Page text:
(P.S. I haven’t watched the other SpongeBob Christmas special, ‘It’s a SpongeBob Christmas’, at the time I’m writing this and, to be honest, given the current run of the show, I don’t really plan on checking it out, despite the fact that it was made in a style similar to Rankin-Bass with the stop-motion animation).

I’m going with a little more ‘mature’ Christmas special at Number 8. The best of this series’ Christmas specials for one primary reason that I don’t even want to spoil.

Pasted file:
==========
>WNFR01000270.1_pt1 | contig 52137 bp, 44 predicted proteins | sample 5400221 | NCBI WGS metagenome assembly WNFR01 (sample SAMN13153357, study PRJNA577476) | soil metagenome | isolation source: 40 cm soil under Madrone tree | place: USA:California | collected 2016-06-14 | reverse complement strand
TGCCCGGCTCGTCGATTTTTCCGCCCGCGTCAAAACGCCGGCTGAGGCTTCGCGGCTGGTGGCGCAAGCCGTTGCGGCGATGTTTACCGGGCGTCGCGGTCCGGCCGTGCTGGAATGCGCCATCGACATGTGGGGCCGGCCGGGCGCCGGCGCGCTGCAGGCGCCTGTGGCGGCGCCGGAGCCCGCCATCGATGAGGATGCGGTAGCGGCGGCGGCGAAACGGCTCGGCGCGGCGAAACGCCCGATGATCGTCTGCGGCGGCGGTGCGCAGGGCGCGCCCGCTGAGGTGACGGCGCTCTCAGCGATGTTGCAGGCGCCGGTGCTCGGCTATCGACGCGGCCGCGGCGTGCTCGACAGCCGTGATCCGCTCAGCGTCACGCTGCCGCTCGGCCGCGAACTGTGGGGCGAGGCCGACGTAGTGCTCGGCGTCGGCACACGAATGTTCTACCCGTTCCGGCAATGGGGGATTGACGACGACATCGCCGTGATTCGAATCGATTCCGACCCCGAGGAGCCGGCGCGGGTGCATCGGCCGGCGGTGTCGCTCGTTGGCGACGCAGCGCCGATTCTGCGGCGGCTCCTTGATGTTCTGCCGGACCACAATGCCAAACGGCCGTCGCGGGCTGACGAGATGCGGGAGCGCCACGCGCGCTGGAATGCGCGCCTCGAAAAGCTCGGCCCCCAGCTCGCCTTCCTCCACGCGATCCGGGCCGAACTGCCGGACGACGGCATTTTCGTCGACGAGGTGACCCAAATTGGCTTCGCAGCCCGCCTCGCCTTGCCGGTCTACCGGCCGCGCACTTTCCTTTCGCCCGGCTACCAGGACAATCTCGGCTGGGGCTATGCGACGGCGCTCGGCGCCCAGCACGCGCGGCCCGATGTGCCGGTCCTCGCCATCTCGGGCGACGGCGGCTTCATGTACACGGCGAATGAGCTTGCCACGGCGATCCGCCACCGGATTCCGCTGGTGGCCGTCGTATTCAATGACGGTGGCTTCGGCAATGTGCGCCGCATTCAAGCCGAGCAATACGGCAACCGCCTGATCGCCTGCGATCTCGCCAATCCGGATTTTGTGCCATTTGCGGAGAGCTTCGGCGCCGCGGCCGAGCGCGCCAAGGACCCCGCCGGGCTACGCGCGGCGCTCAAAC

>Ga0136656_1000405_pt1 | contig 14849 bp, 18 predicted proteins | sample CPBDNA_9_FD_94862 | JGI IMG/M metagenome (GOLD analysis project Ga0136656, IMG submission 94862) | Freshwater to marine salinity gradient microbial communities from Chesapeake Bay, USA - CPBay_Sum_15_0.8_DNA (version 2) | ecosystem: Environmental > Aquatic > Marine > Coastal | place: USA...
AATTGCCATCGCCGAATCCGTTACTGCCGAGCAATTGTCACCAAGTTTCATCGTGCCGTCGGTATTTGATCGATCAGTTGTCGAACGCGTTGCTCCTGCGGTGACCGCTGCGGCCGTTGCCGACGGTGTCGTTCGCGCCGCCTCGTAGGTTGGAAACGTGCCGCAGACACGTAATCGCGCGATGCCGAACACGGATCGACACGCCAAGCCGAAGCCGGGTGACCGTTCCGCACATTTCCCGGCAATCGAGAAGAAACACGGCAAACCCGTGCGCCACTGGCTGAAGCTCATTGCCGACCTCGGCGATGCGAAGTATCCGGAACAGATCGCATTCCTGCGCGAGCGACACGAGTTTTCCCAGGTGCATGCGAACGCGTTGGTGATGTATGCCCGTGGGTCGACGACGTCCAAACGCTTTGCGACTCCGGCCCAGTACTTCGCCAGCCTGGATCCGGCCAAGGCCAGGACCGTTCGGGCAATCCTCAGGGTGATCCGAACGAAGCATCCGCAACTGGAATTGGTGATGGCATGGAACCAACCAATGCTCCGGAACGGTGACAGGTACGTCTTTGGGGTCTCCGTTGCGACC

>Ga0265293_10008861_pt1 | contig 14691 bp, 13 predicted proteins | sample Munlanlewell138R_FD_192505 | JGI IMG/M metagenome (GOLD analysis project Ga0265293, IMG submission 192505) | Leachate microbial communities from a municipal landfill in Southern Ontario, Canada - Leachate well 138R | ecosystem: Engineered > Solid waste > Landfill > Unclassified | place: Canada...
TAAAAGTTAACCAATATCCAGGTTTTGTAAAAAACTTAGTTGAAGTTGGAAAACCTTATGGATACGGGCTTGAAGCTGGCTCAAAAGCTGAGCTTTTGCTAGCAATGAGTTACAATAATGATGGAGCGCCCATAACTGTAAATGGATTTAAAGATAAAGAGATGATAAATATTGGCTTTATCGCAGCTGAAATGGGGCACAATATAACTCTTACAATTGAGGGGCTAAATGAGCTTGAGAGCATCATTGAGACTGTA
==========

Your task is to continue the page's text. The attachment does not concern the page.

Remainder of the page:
There have been quite a lot of ‘South Park’ Christmas-themed episodes, a lot of which centered on the character Mr. Hankey, the Christmas Poo. But the episode that easily takes the cake for being the best of South Park’s Christmas specials is Season 8’s ‘Woodland Critter Christmas’, which is currently the most recent Christmas episode of the show… and it first aired a decade ago. Why is this one so great? Well, I can’t even tell you the main reason for this because I fear that doing so would spoil the episode. The plot involves Stan (referred to by the narrator (because it’s a Christmas special, of course and the reveal of who the narrator is truly is comedic gold) as the ‘boy in the red-poof-ball hat’) who comes across a group of talking woodland creatures who are celebrating the holidays. One of them is having a baby who the animals refer to as their ‘Savior’ but they reveal to Stan that they constantly come into conflict with a mountain lion who always eats the expecting mother so Stan tries to help them out. And really that’s as far as I can go with the plot without giving anything else away. The big twist revolving around the Woodland Critters is so hilarious showcasing how this special may seem like your average light-hearted Christmas special but in reality it isn’t and like with many of the other great South Park episodes, you really have to hand it to creators Trey Parker and Matt Stone for their writing. Sure, it gets incredibly dark and sick at times, something you really don’t see with most Christmas specials, but like many of the other ‘South Park’ episodes, it’s also incredibly funny, which is why it’s at the Number 8 spot on this list.